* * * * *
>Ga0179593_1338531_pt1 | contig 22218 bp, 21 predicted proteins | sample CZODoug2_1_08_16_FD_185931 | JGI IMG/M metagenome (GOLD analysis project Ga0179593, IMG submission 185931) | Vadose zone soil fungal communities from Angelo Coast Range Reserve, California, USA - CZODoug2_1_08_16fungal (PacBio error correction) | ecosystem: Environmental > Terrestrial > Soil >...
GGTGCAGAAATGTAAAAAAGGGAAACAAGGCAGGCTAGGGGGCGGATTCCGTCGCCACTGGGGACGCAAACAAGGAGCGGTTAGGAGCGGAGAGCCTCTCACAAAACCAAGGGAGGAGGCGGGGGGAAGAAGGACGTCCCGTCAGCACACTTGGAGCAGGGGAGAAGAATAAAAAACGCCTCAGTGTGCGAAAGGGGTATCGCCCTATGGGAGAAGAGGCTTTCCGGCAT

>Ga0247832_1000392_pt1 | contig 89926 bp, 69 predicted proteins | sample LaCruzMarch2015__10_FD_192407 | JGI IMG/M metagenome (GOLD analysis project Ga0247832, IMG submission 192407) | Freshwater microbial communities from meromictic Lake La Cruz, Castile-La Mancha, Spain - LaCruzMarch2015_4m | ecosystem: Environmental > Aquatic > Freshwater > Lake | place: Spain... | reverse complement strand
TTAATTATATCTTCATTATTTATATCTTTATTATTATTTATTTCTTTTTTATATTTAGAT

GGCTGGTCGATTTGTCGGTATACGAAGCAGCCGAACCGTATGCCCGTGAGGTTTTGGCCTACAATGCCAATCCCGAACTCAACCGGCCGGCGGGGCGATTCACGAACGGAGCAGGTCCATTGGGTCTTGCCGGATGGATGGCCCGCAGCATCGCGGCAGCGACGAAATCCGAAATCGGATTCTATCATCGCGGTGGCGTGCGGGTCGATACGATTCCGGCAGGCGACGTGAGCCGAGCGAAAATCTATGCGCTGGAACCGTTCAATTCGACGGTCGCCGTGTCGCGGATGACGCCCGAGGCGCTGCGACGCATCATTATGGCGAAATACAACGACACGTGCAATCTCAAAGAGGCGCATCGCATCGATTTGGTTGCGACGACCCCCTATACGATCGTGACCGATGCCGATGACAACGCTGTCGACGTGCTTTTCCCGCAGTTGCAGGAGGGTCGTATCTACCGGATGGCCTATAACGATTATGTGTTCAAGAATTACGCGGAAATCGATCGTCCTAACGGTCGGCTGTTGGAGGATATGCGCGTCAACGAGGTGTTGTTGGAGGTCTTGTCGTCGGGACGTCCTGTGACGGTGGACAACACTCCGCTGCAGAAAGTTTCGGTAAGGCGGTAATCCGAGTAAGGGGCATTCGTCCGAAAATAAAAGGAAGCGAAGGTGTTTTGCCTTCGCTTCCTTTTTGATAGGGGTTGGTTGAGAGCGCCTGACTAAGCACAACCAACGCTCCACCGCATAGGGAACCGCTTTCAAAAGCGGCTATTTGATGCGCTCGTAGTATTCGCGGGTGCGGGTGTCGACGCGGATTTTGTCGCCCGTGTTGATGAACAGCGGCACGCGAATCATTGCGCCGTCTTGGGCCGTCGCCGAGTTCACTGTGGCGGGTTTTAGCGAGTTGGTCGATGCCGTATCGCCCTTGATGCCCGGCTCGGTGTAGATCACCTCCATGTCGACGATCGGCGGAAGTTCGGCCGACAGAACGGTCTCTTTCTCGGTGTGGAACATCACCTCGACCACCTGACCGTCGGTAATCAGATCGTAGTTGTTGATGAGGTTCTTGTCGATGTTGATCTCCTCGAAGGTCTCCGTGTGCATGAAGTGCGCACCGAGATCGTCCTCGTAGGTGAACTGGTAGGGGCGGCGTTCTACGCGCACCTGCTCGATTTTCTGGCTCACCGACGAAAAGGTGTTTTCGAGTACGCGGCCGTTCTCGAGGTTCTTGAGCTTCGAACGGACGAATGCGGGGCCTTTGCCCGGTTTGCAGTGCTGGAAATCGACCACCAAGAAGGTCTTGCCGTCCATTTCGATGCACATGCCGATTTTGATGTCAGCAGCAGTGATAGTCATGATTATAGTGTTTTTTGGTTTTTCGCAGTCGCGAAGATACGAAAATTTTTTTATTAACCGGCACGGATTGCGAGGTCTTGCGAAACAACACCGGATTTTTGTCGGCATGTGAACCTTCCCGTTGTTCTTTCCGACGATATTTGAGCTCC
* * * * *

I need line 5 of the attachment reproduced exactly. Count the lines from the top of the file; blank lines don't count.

GGCTGGTCGATTTGTCGGTATACGAAGCAGCCGAACCGTATGCCCGTGAGGTTTTGGCCTACAATGCCAATCCCGAACTCAACCGGCCGGCGGGGCGATTCACGAACGGAGCAGGTCCATTGGGTCTTGCCGGATGGATGGCCCGCAGCATCGCGGCAGCGACGAAATCCGAAATCGGATTCTATCATCGCGGTGGCGTGCGGGTCGATACGATTCCGGCAGGCGACGTGAGCCGAGCGAAAATCTATGCGCTGGAACCGTTCAATTCGACGGTCGCCGTGTCGCGGATGACGCCCGAGGCGCTGCGACGCATCATTATGGCGAAATACAACGACACGTGCAATCTCAAAGAGGCGCATCGCATCGATTTGGTTGCGACGACCCCCTATACGATCGTGACCGATGCCGATGACAACGCTGTCGACGTGCTTTTCCCGCAGTTGCAGGAGGGTCGTATCTACCGGATGGCCTATAACGATTATGTGTTCAAGAATTACGCGGAAATCGATCGTCCTAACGGTCGGCTGTTGGAGGATATGCGCGTCAACGAGGTGTTGTTGGAGGTCTTGTCGTCGGGACGTCCTGTGACGGTGGACAACACTCCGCTGCAGAAAGTTTCGGTAAGGCGGTAATCCGAGTAAGGGGCATTCGTCCGAAAATAAAAGGAAGCGAAGGTGTTTTGCCTTCGCTTCCTTTTTGATAGGGGTTGGTTGAGAGCGCCTGACTAAGCACAACCAACGCTCCACCGCATAGGGAACCGCTTTCAAAAGCGGCTATTTGATGCGCTCGTAGTATTCGCGGGTGCGGGTGTCGACGCGGATTTTGTCGCCCGTGTTGATGAACAGCGGCACGCGAATCATTGCGCCGTCTTGGGCCGTCGCCGAGTTCACTGTGGCGGGTTTTAGCGAGTTGGTCGATGCCGTATCGCCCTTGATGCCCGGCTCGGTGTAGATCACCTCCATGTCGACGATCGGCGGAAGTTCGGCCGACAGAACGGTCTCTTTCTCGGTGTGGAACATCACCTCGACCACCTGACCGTCGGTAATCAGATCGTAGTTGTTGATGAGGTTCTTGTCGATGTTGATCTCCTCGAAGGTCTCCGTGTGCATGAAGTGCGCACCGAGATCGTCCTCGTAGGTGAACTGGTAGGGGCGGCGTTCTACGCGCACCTGCTCGATTTTCTGGCTCACCGACGAAAAGGTGTTTTCGAGTACGCGGCCGTTCTCGAGGTTCTTGAGCTTCGAACGGACGAATGCGGGGCCTTTGCCCGGTTTGCAGTGCTGGAAATCGACCACCAAGAAGGTCTTGCCGTCCATTTCGATGCACATGCCGATTTTGATGTCAGCAGCAGTGATAGTCATGATTATAGTGTTTTTTGGTTTTTCGCAGTCGCGAAGATACGAAAATTTTTTTATTAACCGGCACGGATTGCGAGGTCTTGCGAAACAACACCGGATTTTTGTCGGCATGTGAACCTTCCCGTTGTTCTTTCCGACGATATTTGAGCTCC